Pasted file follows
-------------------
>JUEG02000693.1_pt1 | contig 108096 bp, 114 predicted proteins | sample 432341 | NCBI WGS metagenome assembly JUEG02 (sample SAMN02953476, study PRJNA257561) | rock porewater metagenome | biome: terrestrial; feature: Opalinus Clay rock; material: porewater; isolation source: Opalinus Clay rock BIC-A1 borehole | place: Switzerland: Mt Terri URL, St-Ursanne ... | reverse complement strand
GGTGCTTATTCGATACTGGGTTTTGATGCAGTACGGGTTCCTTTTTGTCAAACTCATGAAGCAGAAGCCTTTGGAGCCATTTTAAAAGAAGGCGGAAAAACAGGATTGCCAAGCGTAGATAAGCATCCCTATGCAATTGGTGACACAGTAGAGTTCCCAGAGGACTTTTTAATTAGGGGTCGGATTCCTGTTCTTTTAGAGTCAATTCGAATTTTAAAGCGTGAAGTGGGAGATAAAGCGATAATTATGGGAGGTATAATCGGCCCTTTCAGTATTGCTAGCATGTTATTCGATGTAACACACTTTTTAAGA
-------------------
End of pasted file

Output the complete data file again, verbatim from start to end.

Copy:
>JUEG02000693.1_pt1 | contig 108096 bp, 114 predicted proteins | sample 432341 | NCBI WGS metagenome assembly JUEG02 (sample SAMN02953476, study PRJNA257561) | rock porewater metagenome | biome: terrestrial; feature: Opalinus Clay rock; material: porewater; isolation source: Opalinus Clay rock BIC-A1 borehole | place: Switzerland: Mt Terri URL, St-Ursanne ... | reverse complement strand
GGTGCTTATTCGATACTGGGTTTTGATGCAGTACGGGTTCCTTTTTGTCAAACTCATGAAGCAGAAGCCTTTGGAGCCATTTTAAAAGAAGGCGGAAAAACAGGATTGCCAAGCGTAGATAAGCATCCCTATGCAATTGGTGACACAGTAGAGTTCCCAGAGGACTTTTTAATTAGGGGTCGGATTCCTGTTCTTTTAGAGTCAATTCGAATTTTAAAGCGTGAAGTGGGAGATAAAGCGATAATTATGGGAGGTATAATCGGCCCTTTCAGTATTGCTAGCATGTTATTCGATGTAACACACTTTTTAAGA